Optimise your IT

Chief Digital Opportunity


Chief digital officers are still the new kids on the corporate block, and looking to chalk up some wins. We investigate how CDOs are adding value to corporations and government departments, and look at the most effective reporting structures to support the role.

A chief digital officer can create a powerful strategic link between IT and business, and deliver excellent outcomes across the organisation.

Chief Digital Opportunity

Technology magazine Wired called 2014 the “Year of the Chief Digital Officer” (CDO). Technology group Gartner says that within the next 12 months, 24 percent of companies will have a CDO, calling it the “most strategic role this decade”. Still the “new kid” in the C-suite, chief digital officers are still struggling to figure out where they fit and what they are supposed to do.

Moreover, the role’s impact and capacity to provide strategic advantage are directly related to how the CDO remit is defined.

What is a CDO?

Brisbane City Council was only the second city in the world – after New York – to appoint a CDO. Cat Matson landed the role thanks to a solid marketing and small business background. She reports to the chief executive of Brisbane Marketing, the city’s economic development board, which is responsible for promoting Brisbane and plotting its prosperity.

“My role is one of influence and dot connecting,”says Matson. “So when I hear other senior executives talk about an initiative or program, I’ll see the opportunities for digital adoption or advancement.”

In a fast-evolving digital environment, tech-savvy CDOs are often recruited to transform an organisation. Their role is strategic and customer-focused. But to perform effectively, they need to be integrated within senior management and given the necessary resources.

William Confalonieri, CDO of Deakin University in Melbourne, sees himself as an agent of change. “You’re helping the business reinvent itself for the connected generation and driving innovation in an age where digital disruption is changing everything,”he says.

CDOs should promote a knowledge-sharing culture. Within organisations, they relate in various ways to more conventional senior executives – ideally working closely with chief information officers, chief operating officers and chief marketing officers. “Cross-pollination is key,” says Matson.

CDOs combine digital and strategy

This description rings true with Gerd Schenkel, executive director of Telstra Digital, who believes the CDO role is one which can combine an organisations’ operational objectives and digital initiatives. He says the role of the CDO has become increasingly important because the digital-first approach, which underpins transformation within many organisations, requires a highly strategic lead.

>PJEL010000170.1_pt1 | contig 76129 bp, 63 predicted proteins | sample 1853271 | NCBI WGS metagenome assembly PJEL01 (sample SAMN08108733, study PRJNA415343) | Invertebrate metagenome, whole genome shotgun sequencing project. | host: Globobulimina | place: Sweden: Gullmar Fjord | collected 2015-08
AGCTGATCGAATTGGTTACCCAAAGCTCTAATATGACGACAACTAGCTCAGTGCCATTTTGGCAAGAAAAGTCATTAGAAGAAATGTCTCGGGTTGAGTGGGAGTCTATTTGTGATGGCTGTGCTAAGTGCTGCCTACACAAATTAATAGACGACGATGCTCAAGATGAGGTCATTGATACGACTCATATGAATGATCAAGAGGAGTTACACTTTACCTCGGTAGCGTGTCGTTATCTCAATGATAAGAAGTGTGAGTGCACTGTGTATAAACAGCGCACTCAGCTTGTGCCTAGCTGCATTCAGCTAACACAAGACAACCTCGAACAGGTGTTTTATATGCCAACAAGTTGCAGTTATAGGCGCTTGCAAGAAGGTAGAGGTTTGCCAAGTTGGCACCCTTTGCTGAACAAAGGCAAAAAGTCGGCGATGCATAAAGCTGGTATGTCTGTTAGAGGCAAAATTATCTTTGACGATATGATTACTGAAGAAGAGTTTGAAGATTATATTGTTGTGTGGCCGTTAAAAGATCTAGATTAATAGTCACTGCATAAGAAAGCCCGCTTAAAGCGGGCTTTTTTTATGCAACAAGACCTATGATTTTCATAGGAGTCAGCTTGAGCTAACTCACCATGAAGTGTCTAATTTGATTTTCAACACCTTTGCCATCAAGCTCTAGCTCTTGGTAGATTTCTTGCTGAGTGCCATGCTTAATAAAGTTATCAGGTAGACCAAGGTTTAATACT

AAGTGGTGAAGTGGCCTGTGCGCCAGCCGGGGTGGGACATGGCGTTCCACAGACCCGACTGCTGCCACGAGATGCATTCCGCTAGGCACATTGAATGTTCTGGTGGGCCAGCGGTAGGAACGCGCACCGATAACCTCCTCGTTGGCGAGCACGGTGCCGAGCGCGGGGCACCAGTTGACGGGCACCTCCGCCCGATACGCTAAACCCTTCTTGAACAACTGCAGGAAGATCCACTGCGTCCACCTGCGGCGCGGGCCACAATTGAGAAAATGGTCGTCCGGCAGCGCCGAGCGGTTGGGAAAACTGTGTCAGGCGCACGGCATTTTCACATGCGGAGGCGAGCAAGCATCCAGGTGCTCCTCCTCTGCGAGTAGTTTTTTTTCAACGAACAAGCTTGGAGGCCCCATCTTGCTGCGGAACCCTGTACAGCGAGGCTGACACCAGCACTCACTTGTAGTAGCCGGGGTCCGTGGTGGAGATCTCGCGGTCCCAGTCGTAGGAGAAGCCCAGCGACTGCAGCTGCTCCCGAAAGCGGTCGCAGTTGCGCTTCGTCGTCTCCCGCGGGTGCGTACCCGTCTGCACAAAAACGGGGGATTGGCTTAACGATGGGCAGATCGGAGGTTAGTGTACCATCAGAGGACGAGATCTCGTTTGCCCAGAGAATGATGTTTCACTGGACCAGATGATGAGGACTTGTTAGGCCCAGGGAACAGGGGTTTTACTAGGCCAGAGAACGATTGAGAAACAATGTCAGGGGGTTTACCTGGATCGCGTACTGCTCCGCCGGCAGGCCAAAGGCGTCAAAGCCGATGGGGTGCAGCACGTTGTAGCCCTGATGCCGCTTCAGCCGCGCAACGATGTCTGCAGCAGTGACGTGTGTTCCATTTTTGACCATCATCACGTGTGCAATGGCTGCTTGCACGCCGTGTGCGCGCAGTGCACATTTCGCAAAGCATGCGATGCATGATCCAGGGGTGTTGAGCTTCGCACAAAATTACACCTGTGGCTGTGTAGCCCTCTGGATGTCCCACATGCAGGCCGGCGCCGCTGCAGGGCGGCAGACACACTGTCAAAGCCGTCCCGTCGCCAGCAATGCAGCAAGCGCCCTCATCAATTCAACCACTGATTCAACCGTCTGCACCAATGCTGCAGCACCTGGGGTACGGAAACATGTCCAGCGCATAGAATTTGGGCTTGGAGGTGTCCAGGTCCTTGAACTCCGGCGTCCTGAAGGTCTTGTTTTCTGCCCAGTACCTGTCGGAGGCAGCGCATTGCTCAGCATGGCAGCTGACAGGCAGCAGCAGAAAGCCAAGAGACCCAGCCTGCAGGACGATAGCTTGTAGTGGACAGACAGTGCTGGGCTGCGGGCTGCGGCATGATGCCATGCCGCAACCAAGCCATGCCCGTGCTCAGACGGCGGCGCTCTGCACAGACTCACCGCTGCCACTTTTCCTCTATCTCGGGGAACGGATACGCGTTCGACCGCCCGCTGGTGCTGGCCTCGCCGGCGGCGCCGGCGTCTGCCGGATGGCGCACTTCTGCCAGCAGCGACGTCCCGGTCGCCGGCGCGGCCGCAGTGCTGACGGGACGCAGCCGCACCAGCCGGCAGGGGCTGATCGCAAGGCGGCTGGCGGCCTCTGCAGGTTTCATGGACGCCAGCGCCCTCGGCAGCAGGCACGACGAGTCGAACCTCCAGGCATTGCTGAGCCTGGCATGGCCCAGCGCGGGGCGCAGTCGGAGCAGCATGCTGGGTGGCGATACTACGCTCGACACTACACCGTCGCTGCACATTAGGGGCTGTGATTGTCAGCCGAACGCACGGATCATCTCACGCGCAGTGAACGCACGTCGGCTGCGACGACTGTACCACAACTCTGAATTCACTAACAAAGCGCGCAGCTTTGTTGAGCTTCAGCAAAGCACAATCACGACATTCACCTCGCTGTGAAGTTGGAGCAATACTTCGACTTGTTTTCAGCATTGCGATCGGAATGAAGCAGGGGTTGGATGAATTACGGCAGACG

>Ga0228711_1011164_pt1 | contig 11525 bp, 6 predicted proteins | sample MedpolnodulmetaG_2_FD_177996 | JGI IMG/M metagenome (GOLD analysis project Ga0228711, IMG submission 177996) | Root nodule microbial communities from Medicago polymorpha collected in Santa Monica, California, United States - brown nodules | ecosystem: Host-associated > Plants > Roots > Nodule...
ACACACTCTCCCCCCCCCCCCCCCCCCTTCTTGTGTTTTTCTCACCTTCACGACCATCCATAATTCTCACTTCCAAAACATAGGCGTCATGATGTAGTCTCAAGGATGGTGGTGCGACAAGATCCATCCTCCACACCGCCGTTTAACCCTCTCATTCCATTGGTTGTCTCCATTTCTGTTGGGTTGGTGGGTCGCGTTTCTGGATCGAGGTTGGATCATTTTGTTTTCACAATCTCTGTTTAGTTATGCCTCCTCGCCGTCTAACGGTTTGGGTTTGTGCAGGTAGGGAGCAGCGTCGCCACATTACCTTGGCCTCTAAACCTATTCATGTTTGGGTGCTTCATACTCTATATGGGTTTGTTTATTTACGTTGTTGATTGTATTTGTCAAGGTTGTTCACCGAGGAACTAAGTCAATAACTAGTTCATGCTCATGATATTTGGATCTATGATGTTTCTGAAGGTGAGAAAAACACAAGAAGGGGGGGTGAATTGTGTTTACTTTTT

“Telstra has pursued a structured digital agenda over the last three years, rebuilding and extending its digital channels,” Schenkel says. “We believe that digital transformation and operational accountability provide important synergies.”

However, the power and strategic impact of the role are deeply connected to funding, staff levels and the reporting structure. There is a risk of the CDO becoming simply a meaningless sideshow in organisations in which the role was created merely to give the impression that a business “takes digital seriously”.

You’re helping the business reinvent itself for the connected generation and driving innovation in an age where digital disruption is changing everything.

Confalonieri, the only CDO of an Australian university, has qualifications in computer science, economics and business, and is passionate about the transformative nature of his role.

“You need to understand all the dimensions of the business and be a rounded professional who is across many disciplines,”he says. “You need to be a big-picture thinker and a visionary. You also need really good people skills in order to influence and change culture and bring everyone along with you.”

Becoming part of the team

Matson believes the CDO role will ultimately become standard. She says it is best designed as a generalist role – a C-suite position that looks strategically at the way technology delivers on business and customer requirements.

She says the rest of the C-suite is focused on their particular disciplines. “You need that CDO who is a generalist, with the digital understanding at a strategic and business level, to oversee what’s going on,”she says.

The CDO will eventually become obsolete, Matson predicts. “I don’t want to put myself out of a job too soon, but I’m really looking forward to the day when we stop talking about digital as something new.”

Chief digital officers:
  • Are playing an increasingly important role in a number of industries because of the need to connect technology with business and customer requirements
  • Often form a connection between the marketing and IT departments, and play an important strategic role connecting IT with business outcomes
  • Need to be strategic thinkers who understand all facets of a business and have excellent leadership skills
  • Can transform an organisation and extract maximum benefit from the opportunities of digital technology
  • Are not always sufficiently resourced

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